For U.S. military officials, the annual Cobra Gold military exercise – Asia’s largest multinational drill – is a symbol of the continuity of American regional commitment and the enduring strategic importance of the U.S.-Thailand alliance.
But this year’s iteration of the exercises in particular, which kick off on February 14, will be watched closely less for continuity than change (See: “US, Thailand to Launch 2017 Cobra Gold Military Exercises”). Donald Trump’s surprising win in the U.S. presidential elections has fueled hopes among some of warmer U.S.-Thai relations, which had grown frostier following a coup and the rise of a junta-led government in May 2014 (See: “What Will Donald Trump’s Asia Policy Look Like?”). Though it is much too soon to predict Trump’s approach towards Thailand, this unbridled enthusiasm needs some tempering.
The idea that U.S.-Thai relations have been frozen or even frosty since the May 2014 coup is vastly exaggerated. Close observers of the alliance also know that despite the initial chill that followed, it had in fact been on the uptick towards the end of the Obama administration, with the resumption of a strategic dialogue back in 2015 (See: “Exclusive: Managing the Strained U.S.-Thailand Alliance”). Seen from this perspective, the attendance of U.S. Pacific Command (PACOM) chief Admiral Harry Harris at this year’s Cobra Gold exercises, though significant, needs to be seen as part of a gradual path to improved ties already underway, rather than some dramatic and new course correction by the Trump administration.Enjoying this article? Click here to subscribe for full access. Just $5 a month.
The case for a stronger alliance under Trump is also built on a rather shaky foundation. It rests on sloppy assumptions like the fact that Trump’s softer line on rights may lead him to be chummier with the junta, ignoring the reality that these ideals, as U.S. Ambassador to Thailand Glyn Davies put it in December, are part of the American government’s approach to the world, rather than just a president’s worldview. As was the case under the Obama administration and others before it, what the White House wants may not necessarily become U.S. policy once there is input from several other actors in the policymaking process, including other agencies like the State Department, the U.S. Congress, as well as rights groups.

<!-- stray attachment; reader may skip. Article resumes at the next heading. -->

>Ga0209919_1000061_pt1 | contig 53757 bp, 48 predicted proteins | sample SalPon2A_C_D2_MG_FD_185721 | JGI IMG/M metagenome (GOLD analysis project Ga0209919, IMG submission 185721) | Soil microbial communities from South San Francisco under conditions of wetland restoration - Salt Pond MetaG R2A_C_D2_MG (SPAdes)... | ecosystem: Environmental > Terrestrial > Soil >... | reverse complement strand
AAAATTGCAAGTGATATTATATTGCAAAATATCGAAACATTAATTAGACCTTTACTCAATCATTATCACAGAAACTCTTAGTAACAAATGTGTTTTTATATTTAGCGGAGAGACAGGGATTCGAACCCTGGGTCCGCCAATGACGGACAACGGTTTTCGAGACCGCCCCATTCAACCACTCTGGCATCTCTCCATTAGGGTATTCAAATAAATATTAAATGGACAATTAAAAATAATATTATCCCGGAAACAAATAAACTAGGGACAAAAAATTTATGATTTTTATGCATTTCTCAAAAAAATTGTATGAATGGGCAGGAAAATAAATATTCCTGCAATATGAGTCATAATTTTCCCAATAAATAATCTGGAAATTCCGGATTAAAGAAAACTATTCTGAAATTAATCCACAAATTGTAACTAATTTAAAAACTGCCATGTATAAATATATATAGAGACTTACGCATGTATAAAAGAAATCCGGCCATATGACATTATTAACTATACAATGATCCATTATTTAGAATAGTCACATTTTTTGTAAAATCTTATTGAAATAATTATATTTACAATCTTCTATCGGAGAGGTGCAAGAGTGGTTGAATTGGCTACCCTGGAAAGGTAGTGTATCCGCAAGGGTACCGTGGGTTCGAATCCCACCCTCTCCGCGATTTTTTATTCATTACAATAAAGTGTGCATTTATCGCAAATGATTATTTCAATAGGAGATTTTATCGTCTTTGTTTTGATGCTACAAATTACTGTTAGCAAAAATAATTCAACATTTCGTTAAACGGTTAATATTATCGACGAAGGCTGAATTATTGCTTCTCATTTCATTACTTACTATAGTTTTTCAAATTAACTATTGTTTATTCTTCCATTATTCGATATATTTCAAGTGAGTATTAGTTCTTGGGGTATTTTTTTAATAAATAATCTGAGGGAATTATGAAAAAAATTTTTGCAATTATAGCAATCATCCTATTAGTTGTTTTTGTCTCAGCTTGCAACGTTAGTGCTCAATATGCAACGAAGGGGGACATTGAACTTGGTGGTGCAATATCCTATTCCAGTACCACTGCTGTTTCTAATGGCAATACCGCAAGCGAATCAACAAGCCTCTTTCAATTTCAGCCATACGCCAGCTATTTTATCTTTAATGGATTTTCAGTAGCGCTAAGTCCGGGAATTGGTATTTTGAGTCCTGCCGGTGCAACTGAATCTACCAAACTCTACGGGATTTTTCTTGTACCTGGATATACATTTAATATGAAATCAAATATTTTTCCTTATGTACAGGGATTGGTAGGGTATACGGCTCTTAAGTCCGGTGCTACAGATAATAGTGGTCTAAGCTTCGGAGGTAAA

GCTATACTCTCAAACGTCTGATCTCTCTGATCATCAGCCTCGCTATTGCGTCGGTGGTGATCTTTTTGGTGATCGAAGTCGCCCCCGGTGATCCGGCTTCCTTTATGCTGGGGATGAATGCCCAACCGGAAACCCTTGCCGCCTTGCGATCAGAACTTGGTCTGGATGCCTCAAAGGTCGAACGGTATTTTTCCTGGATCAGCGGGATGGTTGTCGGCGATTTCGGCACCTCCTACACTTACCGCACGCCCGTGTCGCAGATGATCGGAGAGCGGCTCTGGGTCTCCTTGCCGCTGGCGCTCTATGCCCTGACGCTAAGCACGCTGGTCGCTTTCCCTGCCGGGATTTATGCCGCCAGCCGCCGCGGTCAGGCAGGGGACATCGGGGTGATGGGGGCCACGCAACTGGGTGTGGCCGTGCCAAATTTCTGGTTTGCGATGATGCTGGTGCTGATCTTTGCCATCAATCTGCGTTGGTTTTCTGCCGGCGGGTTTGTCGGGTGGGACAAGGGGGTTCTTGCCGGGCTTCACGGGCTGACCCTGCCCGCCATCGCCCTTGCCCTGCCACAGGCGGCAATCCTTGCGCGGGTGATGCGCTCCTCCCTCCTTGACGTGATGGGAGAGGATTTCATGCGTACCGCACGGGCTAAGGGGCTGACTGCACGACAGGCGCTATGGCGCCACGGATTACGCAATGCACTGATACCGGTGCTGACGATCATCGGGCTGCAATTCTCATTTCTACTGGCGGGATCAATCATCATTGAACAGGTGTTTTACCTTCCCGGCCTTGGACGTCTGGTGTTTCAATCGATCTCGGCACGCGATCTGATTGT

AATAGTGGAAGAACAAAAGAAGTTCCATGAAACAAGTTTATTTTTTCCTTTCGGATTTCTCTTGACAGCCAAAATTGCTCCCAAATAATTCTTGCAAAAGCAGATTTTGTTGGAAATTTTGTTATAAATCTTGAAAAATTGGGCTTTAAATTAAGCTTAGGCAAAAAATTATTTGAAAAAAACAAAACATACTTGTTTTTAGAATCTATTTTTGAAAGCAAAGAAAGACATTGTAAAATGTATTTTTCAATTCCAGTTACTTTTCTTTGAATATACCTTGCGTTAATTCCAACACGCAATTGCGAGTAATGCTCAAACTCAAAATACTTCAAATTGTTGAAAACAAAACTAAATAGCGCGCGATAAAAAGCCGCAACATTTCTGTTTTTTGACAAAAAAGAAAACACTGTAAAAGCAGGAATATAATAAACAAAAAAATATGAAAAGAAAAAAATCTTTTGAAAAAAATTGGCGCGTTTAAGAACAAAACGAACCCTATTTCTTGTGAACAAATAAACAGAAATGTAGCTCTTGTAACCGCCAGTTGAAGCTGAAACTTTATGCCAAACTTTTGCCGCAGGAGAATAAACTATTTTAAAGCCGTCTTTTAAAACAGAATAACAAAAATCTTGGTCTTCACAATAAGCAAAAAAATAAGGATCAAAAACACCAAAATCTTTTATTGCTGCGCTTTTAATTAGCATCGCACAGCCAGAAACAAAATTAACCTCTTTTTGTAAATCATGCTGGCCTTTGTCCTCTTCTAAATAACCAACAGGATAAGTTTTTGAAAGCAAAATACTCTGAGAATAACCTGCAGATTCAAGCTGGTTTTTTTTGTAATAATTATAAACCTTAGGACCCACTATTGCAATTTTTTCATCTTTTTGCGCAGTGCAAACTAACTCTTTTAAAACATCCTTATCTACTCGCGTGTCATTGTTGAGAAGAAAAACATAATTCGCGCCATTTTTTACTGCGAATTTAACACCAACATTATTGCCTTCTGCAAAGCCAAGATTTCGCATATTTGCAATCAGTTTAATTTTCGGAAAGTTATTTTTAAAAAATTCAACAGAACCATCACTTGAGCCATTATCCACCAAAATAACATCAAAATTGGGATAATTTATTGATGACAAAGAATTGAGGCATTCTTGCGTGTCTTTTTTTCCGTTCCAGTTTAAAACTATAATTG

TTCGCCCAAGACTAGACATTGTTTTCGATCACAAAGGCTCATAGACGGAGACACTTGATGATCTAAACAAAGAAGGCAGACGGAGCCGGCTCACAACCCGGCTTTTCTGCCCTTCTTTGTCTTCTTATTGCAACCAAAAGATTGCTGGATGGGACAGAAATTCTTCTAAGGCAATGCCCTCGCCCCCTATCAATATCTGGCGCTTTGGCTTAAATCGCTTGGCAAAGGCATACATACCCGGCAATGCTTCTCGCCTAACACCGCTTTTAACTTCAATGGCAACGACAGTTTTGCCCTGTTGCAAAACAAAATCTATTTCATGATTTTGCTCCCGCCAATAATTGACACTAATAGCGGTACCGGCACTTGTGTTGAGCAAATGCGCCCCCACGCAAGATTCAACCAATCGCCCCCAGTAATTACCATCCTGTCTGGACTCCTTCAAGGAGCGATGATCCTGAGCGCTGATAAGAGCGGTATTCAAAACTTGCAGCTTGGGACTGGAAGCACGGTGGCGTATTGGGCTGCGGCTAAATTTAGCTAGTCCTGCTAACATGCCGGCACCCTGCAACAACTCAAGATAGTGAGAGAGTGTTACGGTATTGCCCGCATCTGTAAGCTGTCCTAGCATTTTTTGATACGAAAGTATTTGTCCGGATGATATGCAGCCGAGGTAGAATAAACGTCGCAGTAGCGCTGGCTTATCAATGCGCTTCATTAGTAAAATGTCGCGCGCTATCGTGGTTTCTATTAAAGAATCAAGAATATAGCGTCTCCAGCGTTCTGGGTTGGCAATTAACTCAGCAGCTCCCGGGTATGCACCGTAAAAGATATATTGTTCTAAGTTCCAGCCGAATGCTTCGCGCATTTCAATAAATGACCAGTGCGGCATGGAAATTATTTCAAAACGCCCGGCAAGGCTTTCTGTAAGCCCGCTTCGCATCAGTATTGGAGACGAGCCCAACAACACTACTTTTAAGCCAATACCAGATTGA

Besides, the constraints on U.S.-Thai relations in recent years have been caused by the changing domestic developments in Thailand more so than the rigidity of the Obama administration. And, at least for now, that context still remains largely unchanged. With Thailand once again postponing the holding of elections to 2018 and delaying its full restoration to democratic governance, that situation will likely limit or at least frustrate a Trump administration’s ability to get the alliance to realize its full potential (See: “Why is Thailand Delaying Elections Until 2018?”).
The assumption of a new chapter for the U.S.-Thai alliance also based on a rather selective reading of what Trump has said and what his administration might do. More even-handed Thai diplomats understand that Trump’s softer tack on rights could also come with a harder line against free trade and perceived free-riding, or perhaps even a much greater focus on the Middle East relative to Asia following yet another quagmire there. These tendencies could pose both economic and strategic risks for Bangkok.
Perhaps most problematic from an alliance perspective is a tougher Trump approach towards China. If U.S.-China relations worsen and Washington leans more heavily on its allies and partners like Thailand to balance against Beijing, that would complicate Bangkok’s preferred approach of boosting ties with both powers.
All the more reason, then, to be more cautious about what the Trump era might mean for the U.S.-Thailand alliance. A new chapter might not necessarily read the way Thailand might want it to.